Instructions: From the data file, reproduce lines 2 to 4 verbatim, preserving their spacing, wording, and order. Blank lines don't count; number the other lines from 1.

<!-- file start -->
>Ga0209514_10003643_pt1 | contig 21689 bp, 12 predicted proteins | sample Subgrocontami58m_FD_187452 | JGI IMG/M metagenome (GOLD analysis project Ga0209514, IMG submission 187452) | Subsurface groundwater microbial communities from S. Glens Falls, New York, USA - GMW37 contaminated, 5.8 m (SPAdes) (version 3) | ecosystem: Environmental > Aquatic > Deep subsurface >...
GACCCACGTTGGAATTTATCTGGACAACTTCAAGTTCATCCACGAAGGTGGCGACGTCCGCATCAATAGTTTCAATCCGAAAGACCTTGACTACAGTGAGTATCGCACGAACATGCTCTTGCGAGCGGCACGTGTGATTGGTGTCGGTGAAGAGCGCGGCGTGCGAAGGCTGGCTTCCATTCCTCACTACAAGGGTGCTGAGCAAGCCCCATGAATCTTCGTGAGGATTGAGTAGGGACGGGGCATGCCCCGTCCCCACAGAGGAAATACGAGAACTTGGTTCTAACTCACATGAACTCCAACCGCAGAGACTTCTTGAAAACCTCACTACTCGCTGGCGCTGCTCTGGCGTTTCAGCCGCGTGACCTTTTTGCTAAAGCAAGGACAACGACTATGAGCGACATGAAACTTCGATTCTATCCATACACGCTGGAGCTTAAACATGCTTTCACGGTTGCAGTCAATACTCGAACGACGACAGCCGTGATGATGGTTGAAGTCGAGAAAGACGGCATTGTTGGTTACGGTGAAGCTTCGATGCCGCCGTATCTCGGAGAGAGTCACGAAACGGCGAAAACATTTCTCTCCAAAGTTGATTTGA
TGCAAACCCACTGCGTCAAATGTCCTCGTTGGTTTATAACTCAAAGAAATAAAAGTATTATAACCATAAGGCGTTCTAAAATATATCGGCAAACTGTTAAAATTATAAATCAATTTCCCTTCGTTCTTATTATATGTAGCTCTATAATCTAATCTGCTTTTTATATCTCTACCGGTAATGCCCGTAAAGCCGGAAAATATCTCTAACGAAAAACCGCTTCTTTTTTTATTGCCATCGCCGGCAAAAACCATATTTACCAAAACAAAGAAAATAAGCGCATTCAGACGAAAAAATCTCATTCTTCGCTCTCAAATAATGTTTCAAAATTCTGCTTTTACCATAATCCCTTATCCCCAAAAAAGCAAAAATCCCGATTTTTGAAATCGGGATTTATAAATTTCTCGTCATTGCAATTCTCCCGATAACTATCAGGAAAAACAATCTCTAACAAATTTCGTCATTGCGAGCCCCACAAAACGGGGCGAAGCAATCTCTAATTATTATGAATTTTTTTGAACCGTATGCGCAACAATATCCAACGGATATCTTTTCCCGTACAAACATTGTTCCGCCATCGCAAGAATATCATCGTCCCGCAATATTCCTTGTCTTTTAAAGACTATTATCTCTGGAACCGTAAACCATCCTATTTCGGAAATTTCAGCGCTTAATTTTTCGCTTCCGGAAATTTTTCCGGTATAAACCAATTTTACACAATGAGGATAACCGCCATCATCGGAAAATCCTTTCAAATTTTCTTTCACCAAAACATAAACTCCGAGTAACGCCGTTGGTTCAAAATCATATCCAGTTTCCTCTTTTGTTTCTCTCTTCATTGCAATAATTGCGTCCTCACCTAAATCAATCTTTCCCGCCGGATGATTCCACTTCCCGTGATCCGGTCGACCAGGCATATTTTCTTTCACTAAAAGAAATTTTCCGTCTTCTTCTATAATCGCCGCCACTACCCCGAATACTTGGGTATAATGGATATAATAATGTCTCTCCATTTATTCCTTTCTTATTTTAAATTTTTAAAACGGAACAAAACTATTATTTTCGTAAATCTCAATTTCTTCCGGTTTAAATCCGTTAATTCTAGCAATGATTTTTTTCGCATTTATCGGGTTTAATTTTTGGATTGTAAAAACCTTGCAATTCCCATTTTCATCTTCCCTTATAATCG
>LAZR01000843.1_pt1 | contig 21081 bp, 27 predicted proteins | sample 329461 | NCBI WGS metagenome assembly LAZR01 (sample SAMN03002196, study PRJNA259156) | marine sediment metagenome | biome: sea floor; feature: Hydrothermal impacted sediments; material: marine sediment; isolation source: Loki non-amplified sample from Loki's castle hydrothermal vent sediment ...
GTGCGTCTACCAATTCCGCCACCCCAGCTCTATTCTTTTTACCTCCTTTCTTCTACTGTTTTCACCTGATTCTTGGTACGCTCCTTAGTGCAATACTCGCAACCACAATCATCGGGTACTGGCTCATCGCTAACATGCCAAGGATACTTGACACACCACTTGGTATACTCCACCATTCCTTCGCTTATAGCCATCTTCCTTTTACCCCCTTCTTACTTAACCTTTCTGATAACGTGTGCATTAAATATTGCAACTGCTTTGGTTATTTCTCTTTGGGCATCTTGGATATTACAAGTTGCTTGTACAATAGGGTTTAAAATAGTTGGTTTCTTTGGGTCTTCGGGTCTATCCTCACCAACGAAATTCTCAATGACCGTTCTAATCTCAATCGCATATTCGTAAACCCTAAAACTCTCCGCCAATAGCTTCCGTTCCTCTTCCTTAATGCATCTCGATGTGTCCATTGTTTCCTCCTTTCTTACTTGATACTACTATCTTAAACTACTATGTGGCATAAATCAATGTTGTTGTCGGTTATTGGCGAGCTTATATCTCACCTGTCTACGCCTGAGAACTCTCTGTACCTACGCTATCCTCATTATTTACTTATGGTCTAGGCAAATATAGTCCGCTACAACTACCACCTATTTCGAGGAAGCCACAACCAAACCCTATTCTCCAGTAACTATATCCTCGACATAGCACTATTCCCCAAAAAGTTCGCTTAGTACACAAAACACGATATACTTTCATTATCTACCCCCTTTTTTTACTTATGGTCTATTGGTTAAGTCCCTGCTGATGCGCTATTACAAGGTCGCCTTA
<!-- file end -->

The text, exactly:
GACCCACGTTGGAATTTATCTGGACAACTTCAAGTTCATCCACGAAGGTGGCGACGTCCGCATCAATAGTTTCAATCCGAAAGACCTTGACTACAGTGAGTATCGCACGAACATGCTCTTGCGAGCGGCACGTGTGATTGGTGTCGGTGAAGAGCGCGGCGTGCGAAGGCTGGCTTCCATTCCTCACTACAAGGGTGCTGAGCAAGCCCCATGAATCTTCGTGAGGATTGAGTAGGGACGGGGCATGCCCCGTCCCCACAGAGGAAATACGAGAACTTGGTTCTAACTCACATGAACTCCAACCGCAGAGACTTCTTGAAAACCTCACTACTCGCTGGCGCTGCTCTGGCGTTTCAGCCGCGTGACCTTTTTGCTAAAGCAAGGACAACGACTATGAGCGACATGAAACTTCGATTCTATCCATACACGCTGGAGCTTAAACATGCTTTCACGGTTGCAGTCAATACTCGAACGACGACAGCCGTGATGATGGTTGAAGTCGAGAAAGACGGCATTGTTGGTTACGGTGAAGCTTCGATGCCGCCGTATCTCGGAGAGAGTCACGAAACGGCGAAAACATTTCTCTCCAAAGTTGATTTGA
TGCAAACCCACTGCGTCAAATGTCCTCGTTGGTTTATAACTCAAAGAAATAAAAGTATTATAACCATAAGGCGTTCTAAAATATATCGGCAAACTGTTAAAATTATAAATCAATTTCCCTTCGTTCTTATTATATGTAGCTCTATAATCTAATCTGCTTTTTATATCTCTACCGGTAATGCCCGTAAAGCCGGAAAATATCTCTAACGAAAAACCGCTTCTTTTTTTATTGCCATCGCCGGCAAAAACCATATTTACCAAAACAAAGAAAATAAGCGCATTCAGACGAAAAAATCTCATTCTTCGCTCTCAAATAATGTTTCAAAATTCTGCTTTTACCATAATCCCTTATCCCCAAAAAAGCAAAAATCCCGATTTTTGAAATCGGGATTTATAAATTTCTCGTCATTGCAATTCTCCCGATAACTATCAGGAAAAACAATCTCTAACAAATTTCGTCATTGCGAGCCCCACAAAACGGGGCGAAGCAATCTCTAATTATTATGAATTTTTTTGAACCGTATGCGCAACAATATCCAACGGATATCTTTTCCCGTACAAACATTGTTCCGCCATCGCAAGAATATCATCGTCCCGCAATATTCCTTGTCTTTTAAAGACTATTATCTCTGGAACCGTAAACCATCCTATTTCGGAAATTTCAGCGCTTAATTTTTCGCTTCCGGAAATTTTTCCGGTATAAACCAATTTTACACAATGAGGATAACCGCCATCATCGGAAAATCCTTTCAAATTTTCTTTCACCAAAACATAAACTCCGAGTAACGCCGTTGGTTCAAAATCATATCCAGTTTCCTCTTTTGTTTCTCTCTTCATTGCAATAATTGCGTCCTCACCTAAATCAATCTTTCCCGCCGGATGATTCCACTTCCCGTGATCCGGTCGACCAGGCATATTTTCTTTCACTAAAAGAAATTTTCCGTCTTCTTCTATAATCGCCGCCACTACCCCGAATACTTGGGTATAATGGATATAATAATGTCTCTCCATTTATTCCTTTCTTATTTTAAATTTTTAAAACGGAACAAAACTATTATTTTCGTAAATCTCAATTTCTTCCGGTTTAAATCCGTTAATTCTAGCAATGATTTTTTTCGCATTTATCGGGTTTAATTTTTGGATTGTAAAAACCTTGCAATTCCCATTTTCATCTTCCCTTATAATCG
>LAZR01000843.1_pt1 | contig 21081 bp, 27 predicted proteins | sample 329461 | NCBI WGS metagenome assembly LAZR01 (sample SAMN03002196, study PRJNA259156) | marine sediment metagenome | biome: sea floor; feature: Hydrothermal impacted sediments; material: marine sediment; isolation source: Loki non-amplified sample from Loki's castle hydrothermal vent sediment ...